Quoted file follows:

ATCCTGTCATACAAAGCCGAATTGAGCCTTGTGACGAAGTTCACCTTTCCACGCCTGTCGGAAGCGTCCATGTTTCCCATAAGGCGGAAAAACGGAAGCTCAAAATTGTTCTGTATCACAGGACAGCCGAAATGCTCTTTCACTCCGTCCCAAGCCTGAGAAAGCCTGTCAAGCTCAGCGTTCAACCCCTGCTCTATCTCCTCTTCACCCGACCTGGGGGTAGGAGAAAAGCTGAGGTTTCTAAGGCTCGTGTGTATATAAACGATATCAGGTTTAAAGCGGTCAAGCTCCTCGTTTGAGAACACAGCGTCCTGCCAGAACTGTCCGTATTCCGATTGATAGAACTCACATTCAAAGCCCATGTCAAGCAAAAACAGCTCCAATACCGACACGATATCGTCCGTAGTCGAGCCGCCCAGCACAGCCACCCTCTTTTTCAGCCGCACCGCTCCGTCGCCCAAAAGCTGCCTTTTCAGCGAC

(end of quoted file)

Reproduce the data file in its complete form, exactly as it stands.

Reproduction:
ATCCTGTCATACAAAGCCGAATTGAGCCTTGTGACGAAGTTCACCTTTCCACGCCTGTCGGAAGCGTCCATGTTTCCCATAAGGCGGAAAAACGGAAGCTCAAAATTGTTCTGTATCACAGGACAGCCGAAATGCTCTTTCACTCCGTCCCAAGCCTGAGAAAGCCTGTCAAGCTCAGCGTTCAACCCCTGCTCTATCTCCTCTTCACCCGACCTGGGGGTAGGAGAAAAGCTGAGGTTTCTAAGGCTCGTGTGTATATAAACGATATCAGGTTTAAAGCGGTCAAGCTCCTCGTTTGAGAACACAGCGTCCTGCCAGAACTGTCCGTATTCCGATTGATAGAACTCACATTCAAAGCCCATGTCAAGCAAAAACAGCTCCAATACCGACACGATATCGTCCGTAGTCGAGCCGCCCAGCACAGCCACCCTCTTTTTCAGCCGCACCGCTCCGTCGCCCAAAAGCTGCCTTTTCAGCGAC